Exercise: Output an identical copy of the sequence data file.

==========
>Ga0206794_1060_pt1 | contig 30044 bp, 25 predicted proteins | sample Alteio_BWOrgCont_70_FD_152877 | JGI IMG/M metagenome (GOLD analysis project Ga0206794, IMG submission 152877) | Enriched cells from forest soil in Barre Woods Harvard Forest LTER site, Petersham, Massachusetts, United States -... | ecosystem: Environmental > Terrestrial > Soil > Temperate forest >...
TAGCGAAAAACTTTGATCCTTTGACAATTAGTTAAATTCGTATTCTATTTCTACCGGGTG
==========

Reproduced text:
>Ga0206794_1060_pt1 | contig 30044 bp, 25 predicted proteins | sample Alteio_BWOrgCont_70_FD_152877 | JGI IMG/M metagenome (GOLD analysis project Ga0206794, IMG submission 152877) | Enriched cells from forest soil in Barre Woods Harvard Forest LTER site, Petersham, Massachusetts, United States -... | ecosystem: Environmental > Terrestrial > Soil > Temperate forest >...
TAGCGAAAAACTTTGATCCTTTGACAATTAGTTAAATTCGTATTCTATTTCTACCGGGTG